At least two more House committees must look at the bill before it reaches the full House, but many predict it will pass there more convincingly than the 15-13 vote in the House Taxes Committee. That committee was expected to give the bill its toughest test.

    “It’s the best (Twins) bill the Legislature has had,” said Rep. Morrie Lanning, R-Moorhead.

    The Taxes Committee on Friday ended three days of testimony on the $522 million, 42,000-seat outdoor stadium proposed for downtown Minneapolis. Three-fourths of the construction cost would come from a 0.15 percent increase in Hennepin County’s sales tax.

    Friday’s meeting was back in the Capitol complex in front of a few dozen lobbyists after a Thursday night trip to a Bloomington school, where 700 rowdy spectators heard committee members vote down a proposal to require Hennepin County voters to approve the new sales tax. Stadium supporters said a public vote requirement would kill the plan.

    Morrie Lanning listens to committee testimony
    Rep. Paul Marquart
    On Friday, committee members rejected a proposal to spread the sales tax burden across all of Minnesota and require a roof be put on the ballpark.

    “I think we ought to put out a first-class stadium,” Rep. Ron Erhardt, R-Edina, said about his desire to require the Twins and Hennepin County to install a retractable roof. “As long as it’s going up, let’s do it right.”

    He also wanted all Minnesota sales to be taxed an additional cent and a half on every $20 purchase.

    “I think it is only right for the rest of the state to step up for the Minnesota Twins,” Erhardt said.

    That already happens, Rep. Paul Marquart, DFL-Dilworth, said.

    The four-hour drive means a $50 fuel bill for his constituents, Marquart said.

    “That helps keep the ballpark going,” Marquart said. “They wouldn’t be able to survive without fans from rural Minnesota.”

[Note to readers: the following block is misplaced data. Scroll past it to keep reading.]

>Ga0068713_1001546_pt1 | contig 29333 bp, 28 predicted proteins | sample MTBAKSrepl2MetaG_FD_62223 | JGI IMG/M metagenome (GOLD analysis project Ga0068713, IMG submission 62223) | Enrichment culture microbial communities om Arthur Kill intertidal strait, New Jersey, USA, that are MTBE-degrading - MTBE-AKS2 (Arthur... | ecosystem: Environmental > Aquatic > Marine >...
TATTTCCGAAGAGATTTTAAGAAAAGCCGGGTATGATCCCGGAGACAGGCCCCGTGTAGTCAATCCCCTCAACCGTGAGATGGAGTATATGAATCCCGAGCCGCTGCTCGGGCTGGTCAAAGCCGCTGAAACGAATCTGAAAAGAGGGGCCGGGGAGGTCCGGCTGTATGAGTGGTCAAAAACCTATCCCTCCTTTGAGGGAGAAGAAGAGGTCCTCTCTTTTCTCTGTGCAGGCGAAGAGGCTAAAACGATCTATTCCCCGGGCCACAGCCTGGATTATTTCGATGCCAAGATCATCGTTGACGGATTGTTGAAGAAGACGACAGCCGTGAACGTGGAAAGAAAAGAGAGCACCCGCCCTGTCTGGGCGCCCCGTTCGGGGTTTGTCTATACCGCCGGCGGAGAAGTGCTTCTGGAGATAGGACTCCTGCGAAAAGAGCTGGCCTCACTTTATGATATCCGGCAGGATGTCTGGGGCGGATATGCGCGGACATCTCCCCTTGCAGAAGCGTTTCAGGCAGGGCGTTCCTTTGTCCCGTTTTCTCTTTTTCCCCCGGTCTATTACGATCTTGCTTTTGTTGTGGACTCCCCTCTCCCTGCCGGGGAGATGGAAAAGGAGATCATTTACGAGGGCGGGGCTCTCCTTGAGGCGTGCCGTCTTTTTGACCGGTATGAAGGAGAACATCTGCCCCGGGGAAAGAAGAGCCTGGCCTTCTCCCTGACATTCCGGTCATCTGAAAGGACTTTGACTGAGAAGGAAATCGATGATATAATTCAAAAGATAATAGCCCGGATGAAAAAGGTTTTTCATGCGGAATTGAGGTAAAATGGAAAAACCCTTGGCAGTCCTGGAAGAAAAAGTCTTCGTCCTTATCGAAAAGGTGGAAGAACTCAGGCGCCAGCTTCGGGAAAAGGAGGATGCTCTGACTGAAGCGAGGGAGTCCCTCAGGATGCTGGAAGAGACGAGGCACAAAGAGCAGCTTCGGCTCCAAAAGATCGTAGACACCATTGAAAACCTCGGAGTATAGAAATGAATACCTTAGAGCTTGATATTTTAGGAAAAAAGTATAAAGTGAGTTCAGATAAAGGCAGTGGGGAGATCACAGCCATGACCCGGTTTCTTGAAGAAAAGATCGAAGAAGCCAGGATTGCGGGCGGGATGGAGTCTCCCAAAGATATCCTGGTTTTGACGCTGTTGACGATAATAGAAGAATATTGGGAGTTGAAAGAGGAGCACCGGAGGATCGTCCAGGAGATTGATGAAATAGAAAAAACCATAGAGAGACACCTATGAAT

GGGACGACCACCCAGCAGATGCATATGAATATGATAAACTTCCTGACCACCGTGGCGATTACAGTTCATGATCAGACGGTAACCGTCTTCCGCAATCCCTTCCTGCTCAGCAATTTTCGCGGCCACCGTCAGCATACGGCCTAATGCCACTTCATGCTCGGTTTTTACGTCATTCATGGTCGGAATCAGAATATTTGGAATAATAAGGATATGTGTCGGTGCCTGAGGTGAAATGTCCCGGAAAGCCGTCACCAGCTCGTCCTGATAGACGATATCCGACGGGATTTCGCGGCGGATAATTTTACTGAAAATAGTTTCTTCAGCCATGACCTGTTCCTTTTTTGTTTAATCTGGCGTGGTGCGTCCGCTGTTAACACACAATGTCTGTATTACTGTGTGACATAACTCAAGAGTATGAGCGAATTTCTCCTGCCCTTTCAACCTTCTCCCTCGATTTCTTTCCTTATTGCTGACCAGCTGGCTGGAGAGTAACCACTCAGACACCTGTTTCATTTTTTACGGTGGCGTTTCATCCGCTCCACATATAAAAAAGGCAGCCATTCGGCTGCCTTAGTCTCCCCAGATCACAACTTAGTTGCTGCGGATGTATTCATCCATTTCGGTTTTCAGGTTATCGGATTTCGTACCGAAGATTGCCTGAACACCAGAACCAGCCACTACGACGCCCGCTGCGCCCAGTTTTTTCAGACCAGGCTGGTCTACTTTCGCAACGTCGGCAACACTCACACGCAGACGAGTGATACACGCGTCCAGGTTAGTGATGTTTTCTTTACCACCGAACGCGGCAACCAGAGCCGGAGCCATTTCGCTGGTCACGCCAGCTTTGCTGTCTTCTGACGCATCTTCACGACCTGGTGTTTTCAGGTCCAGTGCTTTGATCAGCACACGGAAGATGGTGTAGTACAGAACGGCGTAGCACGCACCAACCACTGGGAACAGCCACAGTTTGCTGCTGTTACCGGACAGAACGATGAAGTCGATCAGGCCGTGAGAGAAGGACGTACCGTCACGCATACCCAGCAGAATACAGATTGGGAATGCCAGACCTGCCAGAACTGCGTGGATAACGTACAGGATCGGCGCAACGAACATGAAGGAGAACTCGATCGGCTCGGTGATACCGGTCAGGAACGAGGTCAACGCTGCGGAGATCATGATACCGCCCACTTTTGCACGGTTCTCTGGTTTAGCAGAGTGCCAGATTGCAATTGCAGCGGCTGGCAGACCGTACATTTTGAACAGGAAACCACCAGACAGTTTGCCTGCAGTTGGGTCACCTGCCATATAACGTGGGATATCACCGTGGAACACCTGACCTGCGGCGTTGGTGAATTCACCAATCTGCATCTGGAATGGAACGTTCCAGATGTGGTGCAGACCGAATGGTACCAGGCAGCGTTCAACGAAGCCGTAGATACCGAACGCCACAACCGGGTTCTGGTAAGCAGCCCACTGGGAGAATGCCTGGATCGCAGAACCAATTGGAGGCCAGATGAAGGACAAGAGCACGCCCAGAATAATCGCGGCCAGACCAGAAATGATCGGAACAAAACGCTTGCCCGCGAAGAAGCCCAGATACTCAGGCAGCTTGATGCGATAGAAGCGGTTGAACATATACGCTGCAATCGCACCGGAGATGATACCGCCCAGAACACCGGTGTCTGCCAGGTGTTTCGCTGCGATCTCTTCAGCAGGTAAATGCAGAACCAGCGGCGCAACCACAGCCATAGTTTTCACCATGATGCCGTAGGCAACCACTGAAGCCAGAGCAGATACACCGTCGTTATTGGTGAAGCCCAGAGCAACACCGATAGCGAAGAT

Lanning added that Hennepin County collects a 7 percent hotel tax from is constituents who stay overnight after games.

    Marquart and Lanning represent some of the Minnesotans who would have to drive farthest to games, and both are Tax Committee members.

    Rural lawmakers said their constituents strongly support a baseball stadium. But some think it should have a roof so when they drive for hours they are not greeted by a rain-out.

    Marquart and Taxes Vice Chairman Dean Simpson, R-New York Mills, said they expect continued attempts to require the Twins to include a retractable roof with the stadium.

    However, Twins Sports President Jerry Bell said a roof is not feasible for the ballpark site, behind Target Center on the edge of downtown Minneapolis.

    Lanning said on average just six games a year are canceled because of weather and a roof would cost too much.

    There is talk that even though the ballpark would be roofless, heat could be injected into the seats, Simpson said. And some seats will be covered by an overhang.

    Erhardt said he has no doubt that in a few years the Twins will be back asking for a roof.

    “Own up to what has to be done and do it,” he said.

    In the 10 years the Twins have been asking lawmakers to approve a stadium, team officials have flip-flopped on the need for a roof. At first, Bell said, they felt it was needed. But at more than $140 million, a roof priced itself out of the proposal, he added.

    Bell promised not to ask lawmakers for roof funding in the future.

    House Speaker Steve Sviggum, R-Kenyon, said he hopes the Twins bill gets a full House vote Wednesday or Thursday.

    Sviggum said if the Legislature does not approve a stadium this year, he does not expect the Twins be in the state much longer.

    Billionaire Carl Pohlad, the Twins owner, says the Metrodome does not provide enough revenue for the team and fans do not get a good enough view of the game. He promises to pay $130 million toward a new ballpark. He also would share profits if he sells the team within a decade of a stadium being approved.

    The Senate Taxes Committee should take up the Twins next week, Chairman Larry Pogemiller, DFL-Minneapolis, said. Some rural senators will be key to its future, he added.

    “I would watch for Sen. (Keith) Langseth,” Pogemiller said of the Glyndon Democrat.

    Pogemiller said he plans to also take up University of Minnesota and Minnesota Vikings football stadiums. The House already has passed a bill to build a Gophers stadium, but a Vikings stadium is a long-shot in 2006.

    Readers can reach Forum reporter Don Davis at (651) 290-0707

    Twins ballpark clears major hurdle

    "If at first you don't succeed, parachuting is not for you"